This last week I had to drive through Hampstead at a little after 5 PM. Traffic was incredibly busy. It was terrible and backed up three stop lights deep heading in to Hampstead. One driver near the Port City Java was half turned across one of the four lanes. His desire to get across the lane was going nowhere. No one in the side lane would move and let the driver cross. I was wondering why no one seemed to let that one car through especially when it would only take them just a moment. Why didn’t they seem to care?
It dawned on me, the problem was everyone was so busy trying to get to their destination that they weren’t thinking about those around them. If they are like me they probably had a dozen things preoccupying them. Those other drivers were not trying to be thoughtless or unconcerned. They were not trying to be rude to the other drivers around them. They were just preoccupied by their own business. That happens to all of us. We are all busy. We all have problems.
Work, looking for work, children, grandchildren, bills, election cycles, social obligations, recovering from sickness/surgery, and pretty much every part of our American culture promotes business and promotes the necessity to solve problems. If we are not careful then we can forget other people in our own busy work. What is the solution to the constant state of being busy?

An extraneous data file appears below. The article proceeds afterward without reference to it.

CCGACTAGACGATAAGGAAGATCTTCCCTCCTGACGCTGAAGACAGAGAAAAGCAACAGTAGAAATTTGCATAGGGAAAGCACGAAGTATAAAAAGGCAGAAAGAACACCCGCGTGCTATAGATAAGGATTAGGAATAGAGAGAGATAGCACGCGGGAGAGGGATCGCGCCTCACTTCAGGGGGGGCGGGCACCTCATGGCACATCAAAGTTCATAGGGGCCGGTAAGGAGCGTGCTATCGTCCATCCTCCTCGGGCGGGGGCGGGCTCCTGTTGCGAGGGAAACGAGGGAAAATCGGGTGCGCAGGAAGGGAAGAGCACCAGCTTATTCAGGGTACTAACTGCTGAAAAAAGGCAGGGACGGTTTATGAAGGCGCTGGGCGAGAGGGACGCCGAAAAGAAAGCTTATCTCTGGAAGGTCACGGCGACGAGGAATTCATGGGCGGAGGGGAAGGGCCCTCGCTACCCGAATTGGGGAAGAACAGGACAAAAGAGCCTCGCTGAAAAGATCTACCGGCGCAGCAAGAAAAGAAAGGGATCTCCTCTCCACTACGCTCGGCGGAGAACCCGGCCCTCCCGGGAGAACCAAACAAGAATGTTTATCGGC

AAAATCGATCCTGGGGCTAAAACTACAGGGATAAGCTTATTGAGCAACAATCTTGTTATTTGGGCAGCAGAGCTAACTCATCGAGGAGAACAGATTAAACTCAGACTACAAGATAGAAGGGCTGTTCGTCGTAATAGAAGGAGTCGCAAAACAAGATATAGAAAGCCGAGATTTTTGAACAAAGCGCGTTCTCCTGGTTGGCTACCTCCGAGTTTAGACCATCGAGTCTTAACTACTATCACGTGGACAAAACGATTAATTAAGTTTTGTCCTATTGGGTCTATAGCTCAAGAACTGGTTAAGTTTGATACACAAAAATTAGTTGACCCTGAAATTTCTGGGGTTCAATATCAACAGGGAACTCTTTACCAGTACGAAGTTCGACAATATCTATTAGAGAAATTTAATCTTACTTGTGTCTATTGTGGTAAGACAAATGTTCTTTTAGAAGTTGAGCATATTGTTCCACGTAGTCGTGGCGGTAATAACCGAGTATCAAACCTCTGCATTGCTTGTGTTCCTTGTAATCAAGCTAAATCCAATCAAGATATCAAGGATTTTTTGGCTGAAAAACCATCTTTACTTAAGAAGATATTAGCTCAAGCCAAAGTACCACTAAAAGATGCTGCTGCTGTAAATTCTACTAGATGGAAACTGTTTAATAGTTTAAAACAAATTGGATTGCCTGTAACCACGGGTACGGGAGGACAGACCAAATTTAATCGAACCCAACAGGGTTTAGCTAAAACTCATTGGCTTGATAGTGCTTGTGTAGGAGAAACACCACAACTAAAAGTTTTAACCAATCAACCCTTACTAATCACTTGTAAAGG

Psalm 46 tells of a world that is filled with trouble and uncertainty. Nations rage, kingdoms totter, and the people of God feel troubled. This psalm is ancient and dates back to the sons of Korah during the time of Moses. The inscription at the beginning of the Psalm says that it is to be sung Alamoth. The Hebrew scholars translates that word to mean that it was to be sung by either a female or a male that could sing Soprano. Female and soprano harmonics generally have a calming nature. The song tells us that God is sovereign over everything no matter what is happening. In the midst of this calming song is a bold declaration.
“Be still, and know that I am God. I will be exalted among the nations, I will be exalted in the earth!”
This is not the author of the Psalm telling us to be still but God himself. God is telling us to be still. This is not a suggestion but a command. It is in the midst of business that we need to take a moment to know God. Stop your business. Stop what you are doing and reflect on knowing God.
As we reflect on the grace that we have experienced in knowing God then it transforms our attitudes. We become more gracious to others and we begin to care about their busy lives. As we focus on God we become less preoccupied with our business and begin to care for others. We begin to live out what Paul said to the Galatian church so long ago, “Bear one another’s burdens, and so fulfill the law of Christ” (Gal. 6:2). Maybe we yield and let someone cut across our lane as we choose to be still and know God.
Take some time to be still and know God today.
In Sincere Grace,
Pastor to Families and Children